“Lowi’s scientific personality was a unique mix of extraordinary empirical knowledge and bold theoretical vision,” Ilter Turan, the president of the international association, said in a statement.
In his seminal study of liberalism — philosophical rather than political — Professor Lowi wrote that “modern liberalism has left us with a government that is unlimited in scope but formless in action,” a government that “can neither plan nor achieve justice because liberalism replaces planning with bargaining and creates a regime of policy without law.”
He argued that special-interest politics began during the New Deal and fragmented power further with the decline of the two-party system “to replace elected representation with interest groups as proxies for citizen participation.” Those groups, he wrote, could paralyze government and thwart the popular will.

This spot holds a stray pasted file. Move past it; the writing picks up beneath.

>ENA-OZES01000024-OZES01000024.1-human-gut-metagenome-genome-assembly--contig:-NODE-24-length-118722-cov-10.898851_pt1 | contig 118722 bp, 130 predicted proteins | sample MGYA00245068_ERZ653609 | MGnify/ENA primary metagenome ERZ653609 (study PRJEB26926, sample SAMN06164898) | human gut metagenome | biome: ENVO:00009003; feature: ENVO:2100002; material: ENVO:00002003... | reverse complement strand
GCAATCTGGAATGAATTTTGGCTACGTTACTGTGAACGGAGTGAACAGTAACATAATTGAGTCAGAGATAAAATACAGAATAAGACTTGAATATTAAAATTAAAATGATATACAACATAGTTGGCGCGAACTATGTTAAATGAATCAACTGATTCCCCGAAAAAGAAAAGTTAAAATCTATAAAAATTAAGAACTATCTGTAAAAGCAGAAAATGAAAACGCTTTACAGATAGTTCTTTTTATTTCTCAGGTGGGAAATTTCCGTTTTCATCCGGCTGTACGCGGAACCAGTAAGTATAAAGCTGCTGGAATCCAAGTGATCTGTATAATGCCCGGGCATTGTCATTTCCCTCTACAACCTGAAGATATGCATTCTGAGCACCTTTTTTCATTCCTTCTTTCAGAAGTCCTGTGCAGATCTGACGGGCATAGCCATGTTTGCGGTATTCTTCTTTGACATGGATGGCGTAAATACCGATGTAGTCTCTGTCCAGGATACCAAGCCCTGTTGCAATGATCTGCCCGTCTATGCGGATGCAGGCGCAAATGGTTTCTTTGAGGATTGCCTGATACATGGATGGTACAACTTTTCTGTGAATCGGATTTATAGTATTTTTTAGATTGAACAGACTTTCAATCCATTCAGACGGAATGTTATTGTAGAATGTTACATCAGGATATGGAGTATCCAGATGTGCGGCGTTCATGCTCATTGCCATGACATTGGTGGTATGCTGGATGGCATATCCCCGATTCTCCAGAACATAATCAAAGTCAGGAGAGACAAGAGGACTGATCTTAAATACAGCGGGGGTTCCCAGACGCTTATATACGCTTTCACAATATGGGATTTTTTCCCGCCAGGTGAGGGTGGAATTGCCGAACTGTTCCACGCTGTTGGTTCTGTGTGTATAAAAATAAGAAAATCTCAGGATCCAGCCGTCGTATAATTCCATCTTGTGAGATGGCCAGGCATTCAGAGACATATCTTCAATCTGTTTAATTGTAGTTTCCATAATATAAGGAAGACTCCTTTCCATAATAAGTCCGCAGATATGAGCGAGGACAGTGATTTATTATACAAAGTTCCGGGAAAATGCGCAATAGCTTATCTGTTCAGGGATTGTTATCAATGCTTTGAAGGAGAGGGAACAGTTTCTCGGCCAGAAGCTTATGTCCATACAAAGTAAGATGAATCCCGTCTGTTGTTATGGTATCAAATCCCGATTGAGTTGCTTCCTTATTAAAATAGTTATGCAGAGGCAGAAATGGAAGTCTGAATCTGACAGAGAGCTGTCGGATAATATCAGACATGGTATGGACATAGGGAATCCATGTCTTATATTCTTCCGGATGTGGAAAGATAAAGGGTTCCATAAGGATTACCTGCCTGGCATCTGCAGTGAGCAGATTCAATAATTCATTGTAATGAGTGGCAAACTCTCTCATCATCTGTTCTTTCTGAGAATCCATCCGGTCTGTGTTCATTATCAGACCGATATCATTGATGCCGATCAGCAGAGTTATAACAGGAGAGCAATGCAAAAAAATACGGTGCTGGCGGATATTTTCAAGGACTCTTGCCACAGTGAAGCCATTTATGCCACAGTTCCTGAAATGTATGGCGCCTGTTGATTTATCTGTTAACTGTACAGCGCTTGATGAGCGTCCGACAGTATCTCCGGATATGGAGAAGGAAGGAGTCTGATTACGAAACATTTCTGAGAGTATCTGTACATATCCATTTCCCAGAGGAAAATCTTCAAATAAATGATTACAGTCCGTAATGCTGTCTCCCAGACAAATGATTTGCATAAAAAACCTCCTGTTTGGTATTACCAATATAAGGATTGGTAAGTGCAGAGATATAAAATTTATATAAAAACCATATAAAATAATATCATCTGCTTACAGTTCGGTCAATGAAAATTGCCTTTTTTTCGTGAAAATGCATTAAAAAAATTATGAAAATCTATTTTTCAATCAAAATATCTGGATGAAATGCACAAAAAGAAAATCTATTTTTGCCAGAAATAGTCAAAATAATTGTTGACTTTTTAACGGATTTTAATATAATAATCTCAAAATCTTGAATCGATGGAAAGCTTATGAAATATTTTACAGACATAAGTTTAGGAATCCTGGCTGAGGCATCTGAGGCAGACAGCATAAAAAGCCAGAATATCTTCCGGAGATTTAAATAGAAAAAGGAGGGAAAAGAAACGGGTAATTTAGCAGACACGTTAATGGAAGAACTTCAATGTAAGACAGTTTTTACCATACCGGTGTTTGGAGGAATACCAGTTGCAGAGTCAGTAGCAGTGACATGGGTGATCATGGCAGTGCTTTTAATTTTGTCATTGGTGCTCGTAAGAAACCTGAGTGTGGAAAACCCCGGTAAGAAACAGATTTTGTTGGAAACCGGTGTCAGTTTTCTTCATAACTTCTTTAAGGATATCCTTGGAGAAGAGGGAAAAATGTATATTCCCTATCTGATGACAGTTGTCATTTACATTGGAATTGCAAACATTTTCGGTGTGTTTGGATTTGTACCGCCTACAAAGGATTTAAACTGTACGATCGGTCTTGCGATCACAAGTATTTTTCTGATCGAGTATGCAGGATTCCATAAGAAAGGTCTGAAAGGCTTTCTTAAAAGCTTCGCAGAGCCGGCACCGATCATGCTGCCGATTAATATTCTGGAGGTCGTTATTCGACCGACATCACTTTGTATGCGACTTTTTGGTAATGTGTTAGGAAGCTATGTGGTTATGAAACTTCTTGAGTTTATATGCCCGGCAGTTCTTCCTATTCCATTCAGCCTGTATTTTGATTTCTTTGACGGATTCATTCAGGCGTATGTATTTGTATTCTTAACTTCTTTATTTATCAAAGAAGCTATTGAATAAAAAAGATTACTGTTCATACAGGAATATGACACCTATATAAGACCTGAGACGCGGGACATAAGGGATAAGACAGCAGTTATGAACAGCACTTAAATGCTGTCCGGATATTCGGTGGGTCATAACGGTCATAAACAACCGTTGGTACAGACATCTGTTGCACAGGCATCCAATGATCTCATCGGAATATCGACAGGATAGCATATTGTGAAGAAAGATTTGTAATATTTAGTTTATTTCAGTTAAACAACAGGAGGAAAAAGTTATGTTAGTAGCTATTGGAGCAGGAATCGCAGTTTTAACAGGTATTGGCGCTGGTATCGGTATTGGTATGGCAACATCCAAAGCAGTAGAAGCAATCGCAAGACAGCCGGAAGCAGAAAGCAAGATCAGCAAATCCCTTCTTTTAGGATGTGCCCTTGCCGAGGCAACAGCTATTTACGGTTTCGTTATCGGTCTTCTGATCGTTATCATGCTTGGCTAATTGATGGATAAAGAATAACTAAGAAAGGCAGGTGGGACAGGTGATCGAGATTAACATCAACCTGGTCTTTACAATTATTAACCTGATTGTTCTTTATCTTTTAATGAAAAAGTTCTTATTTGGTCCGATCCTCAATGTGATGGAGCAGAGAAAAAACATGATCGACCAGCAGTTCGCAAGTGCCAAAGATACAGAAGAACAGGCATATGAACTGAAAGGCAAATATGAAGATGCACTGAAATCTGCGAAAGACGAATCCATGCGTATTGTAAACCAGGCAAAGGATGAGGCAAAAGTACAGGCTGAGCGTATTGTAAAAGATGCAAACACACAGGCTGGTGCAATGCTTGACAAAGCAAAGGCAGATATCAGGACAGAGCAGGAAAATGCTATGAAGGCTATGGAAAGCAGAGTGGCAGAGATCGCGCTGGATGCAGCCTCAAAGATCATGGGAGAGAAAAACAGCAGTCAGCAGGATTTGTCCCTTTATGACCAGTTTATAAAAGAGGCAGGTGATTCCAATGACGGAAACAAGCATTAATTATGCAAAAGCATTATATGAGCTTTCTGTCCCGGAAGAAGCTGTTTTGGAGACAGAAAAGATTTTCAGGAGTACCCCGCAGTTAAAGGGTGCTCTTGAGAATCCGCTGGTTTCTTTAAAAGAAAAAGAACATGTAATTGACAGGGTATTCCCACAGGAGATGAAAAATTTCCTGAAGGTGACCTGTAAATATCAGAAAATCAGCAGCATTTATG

Critiquing Professor Lowi’s “The Personal President” in The New York Times Book Review in 1985, Hendrik Hertzberg praised “The End of Liberalism” as an “influential and highly original work” and summed up “The Personal President” this way:
“Mr. Lowi shrewdly describes the presidency as an increasingly ‘plebiscitary’ office. Its occupant uses television and polls to commune directly with the masses, bypassing such mediating institutions as Congress and the political parties. Having given our presidents big power, we expect big things of…